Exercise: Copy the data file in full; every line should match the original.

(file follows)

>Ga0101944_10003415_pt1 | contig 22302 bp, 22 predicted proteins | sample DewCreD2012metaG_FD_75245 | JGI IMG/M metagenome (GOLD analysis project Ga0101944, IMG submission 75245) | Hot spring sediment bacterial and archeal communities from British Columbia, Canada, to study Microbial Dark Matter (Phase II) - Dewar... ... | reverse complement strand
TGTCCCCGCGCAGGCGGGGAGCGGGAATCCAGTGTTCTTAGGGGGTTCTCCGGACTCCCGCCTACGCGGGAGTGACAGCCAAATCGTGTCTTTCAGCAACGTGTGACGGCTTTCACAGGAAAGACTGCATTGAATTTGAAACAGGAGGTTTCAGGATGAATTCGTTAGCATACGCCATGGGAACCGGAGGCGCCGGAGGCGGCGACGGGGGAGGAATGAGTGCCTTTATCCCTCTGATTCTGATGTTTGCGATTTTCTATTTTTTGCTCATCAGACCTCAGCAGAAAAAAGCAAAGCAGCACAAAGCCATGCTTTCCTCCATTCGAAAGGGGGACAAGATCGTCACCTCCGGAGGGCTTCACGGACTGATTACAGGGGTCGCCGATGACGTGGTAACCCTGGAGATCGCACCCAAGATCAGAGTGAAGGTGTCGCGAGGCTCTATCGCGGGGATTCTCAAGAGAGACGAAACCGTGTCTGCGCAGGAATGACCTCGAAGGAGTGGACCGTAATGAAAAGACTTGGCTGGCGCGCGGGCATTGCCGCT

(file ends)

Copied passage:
>Ga0101944_10003415_pt1 | contig 22302 bp, 22 predicted proteins | sample DewCreD2012metaG_FD_75245 | JGI IMG/M metagenome (GOLD analysis project Ga0101944, IMG submission 75245) | Hot spring sediment bacterial and archeal communities from British Columbia, Canada, to study Microbial Dark Matter (Phase II) - Dewar... ... | reverse complement strand
TGTCCCCGCGCAGGCGGGGAGCGGGAATCCAGTGTTCTTAGGGGGTTCTCCGGACTCCCGCCTACGCGGGAGTGACAGCCAAATCGTGTCTTTCAGCAACGTGTGACGGCTTTCACAGGAAAGACTGCATTGAATTTGAAACAGGAGGTTTCAGGATGAATTCGTTAGCATACGCCATGGGAACCGGAGGCGCCGGAGGCGGCGACGGGGGAGGAATGAGTGCCTTTATCCCTCTGATTCTGATGTTTGCGATTTTCTATTTTTTGCTCATCAGACCTCAGCAGAAAAAAGCAAAGCAGCACAAAGCCATGCTTTCCTCCATTCGAAAGGGGGACAAGATCGTCACCTCCGGAGGGCTTCACGGACTGATTACAGGGGTCGCCGATGACGTGGTAACCCTGGAGATCGCACCCAAGATCAGAGTGAAGGTGTCGCGAGGCTCTATCGCGGGGATTCTCAAGAGAGACGAAACCGTGTCTGCGCAGGAATGACCTCGAAGGAGTGGACCGTAATGAAAAGACTTGGCTGGCGCGCGGGCATTGCCGCT